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TITLE 30ENVIRONMENTAL QUALITY
PART 1TEXAS COMMISSION ON ENVIRONMENTAL QUALITY
CHAPTER 290PUBLIC DRINKING WATER
SUBCHAPTER DRULES AND REGULATIONS FOR PUBLIC WATER SYSTEMS
RULE §290.45Minimum Water System Capacity Requirements

  (5) Although elevated storage is the preferred method of pressure maintenance for systems of over 2,500 connections, it is recognized that local conditions may dictate the use of alternate methods utilizing hydropneumatic tanks and on-site emergency power equipment. Alternative capacity requirements to the elevated storage requirements may be obtained based on request to and approval by the executive director. Special conditions apply to systems qualifying for an elevated storage alternative capacity requirement.

    (A) The system must submit documentation sufficient to assure that the alternate method of pressure maintenance is capable of providing a safe and uninterrupted supply of water under pressure to the distribution system during all demand conditions.

      (i) A signed and sealed statement by a licensed professional engineer must be provided which certifies that the pressure maintenance facilities are sized, designed, and capable of providing a minimum pressure of at least 35 psi at all points within the distribution network at flow rates of 1.5 gpm per connection or greater. In addition, the engineer must certify that the emergency power facilities are capable of providing the greater of the average daily demand or 0.35 gpm per connection while maintaining distribution pressures of at least 35 psi, and that emergency power facilities powering production and treatment facilities are capable of supplying at least 0.35 gpm per connection to storage.

      (ii) The system's licensed professional engineer must conduct a hydraulic analysis of the system under peak conditions. This must include an analysis of the time lag between the loss of the normal power supply and the commencement of emergency power as well as the minimum pressure that will be maintained within the distribution system during this time lag. In no case shall this minimum pressure within the distribution system be less than 20 psi. The results of this analysis must be submitted to the executive director for review.

      (iii) For existing systems, the system's licensed professional engineer must provide continuous pressure chart recordings of distribution pressures maintained during past power failures, if available. The period reviewed shall not be less than three years.

      (iv) A public water system that is an affected utility must conduct the modeling requirements contained in clauses (i) - (iii) of this subparagraph using the requirements specified in subsection (h) of this section.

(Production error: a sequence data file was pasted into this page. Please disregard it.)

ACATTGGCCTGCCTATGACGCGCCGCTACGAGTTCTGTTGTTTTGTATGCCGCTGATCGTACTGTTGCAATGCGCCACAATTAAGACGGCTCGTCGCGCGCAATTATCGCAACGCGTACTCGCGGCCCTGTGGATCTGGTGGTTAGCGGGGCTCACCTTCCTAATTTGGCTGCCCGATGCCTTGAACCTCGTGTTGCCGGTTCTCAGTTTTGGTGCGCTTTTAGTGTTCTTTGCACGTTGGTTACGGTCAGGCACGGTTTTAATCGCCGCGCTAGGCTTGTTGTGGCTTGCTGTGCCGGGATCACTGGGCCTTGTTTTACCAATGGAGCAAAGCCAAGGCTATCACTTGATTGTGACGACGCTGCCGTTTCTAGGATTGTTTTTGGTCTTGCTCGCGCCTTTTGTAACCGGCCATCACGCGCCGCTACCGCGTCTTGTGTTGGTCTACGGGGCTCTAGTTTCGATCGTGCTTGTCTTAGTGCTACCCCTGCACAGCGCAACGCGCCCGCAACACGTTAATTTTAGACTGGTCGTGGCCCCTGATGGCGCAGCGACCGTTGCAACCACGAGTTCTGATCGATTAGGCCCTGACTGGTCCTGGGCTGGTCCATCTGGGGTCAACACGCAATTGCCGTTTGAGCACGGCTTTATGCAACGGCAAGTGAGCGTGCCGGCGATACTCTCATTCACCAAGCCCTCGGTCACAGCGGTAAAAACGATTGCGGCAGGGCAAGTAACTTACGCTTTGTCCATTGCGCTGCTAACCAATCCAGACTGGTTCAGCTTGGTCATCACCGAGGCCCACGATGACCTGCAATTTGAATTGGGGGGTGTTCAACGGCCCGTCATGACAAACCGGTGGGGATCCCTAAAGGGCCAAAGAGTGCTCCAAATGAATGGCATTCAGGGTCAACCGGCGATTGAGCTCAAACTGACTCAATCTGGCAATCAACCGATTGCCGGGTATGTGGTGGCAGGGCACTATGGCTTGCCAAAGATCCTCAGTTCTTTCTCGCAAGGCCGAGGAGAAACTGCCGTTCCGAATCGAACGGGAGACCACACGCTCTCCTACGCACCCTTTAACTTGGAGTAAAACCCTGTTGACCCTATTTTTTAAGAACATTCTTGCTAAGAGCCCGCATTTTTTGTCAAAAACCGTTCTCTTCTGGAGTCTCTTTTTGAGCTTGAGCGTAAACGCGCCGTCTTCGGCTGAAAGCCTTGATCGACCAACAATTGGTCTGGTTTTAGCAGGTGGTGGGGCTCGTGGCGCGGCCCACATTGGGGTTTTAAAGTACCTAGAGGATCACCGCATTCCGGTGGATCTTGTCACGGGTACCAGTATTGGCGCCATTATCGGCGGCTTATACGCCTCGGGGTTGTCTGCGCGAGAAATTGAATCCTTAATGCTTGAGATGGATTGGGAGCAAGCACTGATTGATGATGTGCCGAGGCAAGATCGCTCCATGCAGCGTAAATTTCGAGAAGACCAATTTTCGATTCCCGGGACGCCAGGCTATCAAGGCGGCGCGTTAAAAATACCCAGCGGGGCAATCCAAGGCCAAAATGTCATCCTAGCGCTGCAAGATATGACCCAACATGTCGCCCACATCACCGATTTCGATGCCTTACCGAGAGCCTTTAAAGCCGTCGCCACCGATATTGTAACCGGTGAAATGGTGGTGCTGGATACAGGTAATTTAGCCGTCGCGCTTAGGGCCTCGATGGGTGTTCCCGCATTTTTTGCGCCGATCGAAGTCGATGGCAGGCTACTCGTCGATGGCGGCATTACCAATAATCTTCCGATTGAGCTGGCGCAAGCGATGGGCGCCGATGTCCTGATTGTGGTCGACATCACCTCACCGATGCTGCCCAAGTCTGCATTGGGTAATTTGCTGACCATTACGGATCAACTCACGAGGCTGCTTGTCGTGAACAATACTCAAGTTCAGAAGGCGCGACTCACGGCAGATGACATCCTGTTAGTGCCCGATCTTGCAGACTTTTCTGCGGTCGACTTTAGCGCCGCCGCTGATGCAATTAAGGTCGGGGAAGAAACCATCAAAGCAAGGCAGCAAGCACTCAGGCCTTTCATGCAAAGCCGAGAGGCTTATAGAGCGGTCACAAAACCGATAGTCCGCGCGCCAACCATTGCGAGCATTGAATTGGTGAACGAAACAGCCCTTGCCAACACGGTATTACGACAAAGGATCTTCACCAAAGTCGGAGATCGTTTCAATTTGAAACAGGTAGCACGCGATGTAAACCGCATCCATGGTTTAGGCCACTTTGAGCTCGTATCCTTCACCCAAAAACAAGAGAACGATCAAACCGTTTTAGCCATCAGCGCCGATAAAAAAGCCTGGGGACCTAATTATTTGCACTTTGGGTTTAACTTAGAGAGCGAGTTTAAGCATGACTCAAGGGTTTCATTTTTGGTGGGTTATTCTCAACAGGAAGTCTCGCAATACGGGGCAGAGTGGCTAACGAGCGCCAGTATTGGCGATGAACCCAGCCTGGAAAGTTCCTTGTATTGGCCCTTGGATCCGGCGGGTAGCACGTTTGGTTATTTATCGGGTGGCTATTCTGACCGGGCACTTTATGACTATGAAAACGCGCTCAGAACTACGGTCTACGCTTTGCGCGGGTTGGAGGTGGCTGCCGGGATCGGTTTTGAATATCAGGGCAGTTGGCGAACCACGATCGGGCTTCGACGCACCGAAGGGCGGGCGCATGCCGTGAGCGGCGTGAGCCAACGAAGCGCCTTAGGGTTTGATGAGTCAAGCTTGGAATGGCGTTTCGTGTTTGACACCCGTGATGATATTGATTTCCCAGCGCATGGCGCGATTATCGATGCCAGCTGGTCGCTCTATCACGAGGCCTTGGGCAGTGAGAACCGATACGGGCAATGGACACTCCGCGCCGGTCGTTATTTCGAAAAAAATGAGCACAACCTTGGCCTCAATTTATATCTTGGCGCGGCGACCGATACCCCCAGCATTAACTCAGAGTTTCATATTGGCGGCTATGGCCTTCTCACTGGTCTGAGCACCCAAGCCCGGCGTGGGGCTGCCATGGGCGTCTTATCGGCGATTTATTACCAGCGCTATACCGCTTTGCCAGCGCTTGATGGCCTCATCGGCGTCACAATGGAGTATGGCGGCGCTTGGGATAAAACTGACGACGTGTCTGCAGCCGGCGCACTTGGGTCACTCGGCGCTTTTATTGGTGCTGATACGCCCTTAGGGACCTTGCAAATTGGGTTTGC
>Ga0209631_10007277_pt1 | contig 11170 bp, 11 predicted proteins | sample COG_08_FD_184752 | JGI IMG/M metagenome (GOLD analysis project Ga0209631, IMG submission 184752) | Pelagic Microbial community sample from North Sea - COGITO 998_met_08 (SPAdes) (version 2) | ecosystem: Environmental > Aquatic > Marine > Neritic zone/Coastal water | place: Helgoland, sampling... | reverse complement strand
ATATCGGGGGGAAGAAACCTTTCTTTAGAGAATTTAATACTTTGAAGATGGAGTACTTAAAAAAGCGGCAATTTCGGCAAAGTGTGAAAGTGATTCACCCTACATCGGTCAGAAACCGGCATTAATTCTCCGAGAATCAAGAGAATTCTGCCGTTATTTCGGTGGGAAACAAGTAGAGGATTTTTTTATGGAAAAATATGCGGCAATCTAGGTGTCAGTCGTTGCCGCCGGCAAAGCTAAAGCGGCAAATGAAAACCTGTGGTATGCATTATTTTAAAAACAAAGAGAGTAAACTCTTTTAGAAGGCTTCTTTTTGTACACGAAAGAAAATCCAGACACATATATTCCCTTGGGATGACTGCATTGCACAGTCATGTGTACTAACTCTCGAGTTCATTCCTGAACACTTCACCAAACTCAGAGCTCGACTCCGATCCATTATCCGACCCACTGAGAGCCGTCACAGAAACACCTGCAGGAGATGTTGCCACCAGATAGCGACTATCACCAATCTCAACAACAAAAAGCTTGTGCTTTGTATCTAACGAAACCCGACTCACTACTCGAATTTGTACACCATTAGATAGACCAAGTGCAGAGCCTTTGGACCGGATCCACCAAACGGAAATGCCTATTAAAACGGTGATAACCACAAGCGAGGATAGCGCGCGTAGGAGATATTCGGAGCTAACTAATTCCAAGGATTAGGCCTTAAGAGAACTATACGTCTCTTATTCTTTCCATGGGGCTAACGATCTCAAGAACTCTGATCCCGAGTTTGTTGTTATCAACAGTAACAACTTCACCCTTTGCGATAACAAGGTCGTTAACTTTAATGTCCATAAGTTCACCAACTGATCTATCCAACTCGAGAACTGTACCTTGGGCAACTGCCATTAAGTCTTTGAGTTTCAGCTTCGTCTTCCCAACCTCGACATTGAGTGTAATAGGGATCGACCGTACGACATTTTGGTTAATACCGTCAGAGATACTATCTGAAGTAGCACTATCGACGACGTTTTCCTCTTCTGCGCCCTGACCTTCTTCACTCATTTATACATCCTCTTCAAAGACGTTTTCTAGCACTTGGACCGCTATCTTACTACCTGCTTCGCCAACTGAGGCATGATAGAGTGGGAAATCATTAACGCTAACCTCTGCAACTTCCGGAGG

(B) Emergency power facilities must be maintained and provided with necessary appurtenances to assure immediate and dependable operation in case of normal power interruption. A public water system that is an affected utility must meet the requirements specified in subsection (h) of this section.

      (i) The facilities must be serviced and maintained in accordance with level 2 maintenance requirements contained in the current NFPA 110 Standard and the manufacturers' recommendations.

      (ii) The switching gear must be capable of bringing the emergency power generating equipment on-line during a power interruption such that the pressure in the distribution network does not fall below 20 psi at any time.

      (iii) The minimum on-site fuel storage capacity shall be determined by the fuel demand of the emergency power facilities and the frequency of fuel delivery. An amount of fuel equal to that required to operate the facilities under-load for a period of at least eight hours must always be maintained on site.

      (iv) Residential rated mufflers or other means of effective noise suppression must be provided on each emergency power motor.

    (C) Battery-powered or uninterrupted power supply pressure monitors and chart recorders which are configured to activate immediately upon loss of normal power must be provided for pressure maintenance facilities. These records must be kept for a minimum of three years and made available for review by the executive director. Records must include chart recordings of all power interruptions including interruptions due to periodic emergency power under-load testing and maintenance.

    (D) An emergency response plan must be submitted detailing procedures to be followed and individuals to be contacted in the event of loss of normal power supply.

  (6) Any alternative capacity requirement granted under this subsection is subject to review and revocation or revision by the executive director. If permission to use an alternative capacity requirement is revoked, the public water system must meet the applicable minimum capacity requirements of this section.

    (A) The following conditions, if attributable to the alternative capacity requirements, may constitute grounds for revocation or revision of established alternative capacity requirements or for denial of new requests, if the condition occurred within the last 36 months:

      (i) documented pressure below 35 psi at any time not related to line repair, except during fire fighting when it cannot be less than 20 psi;

      (ii) water outages due to high water usage;

      (iii) mandatory water rationing due to high customer demand or overtaxed water production or supply facilities;

      (iv) failure to meet a minimum capacity requirement or an established alternative capacity requirement;

      (v) changes in water supply conditions or usage patterns which create a potential threat to public health; or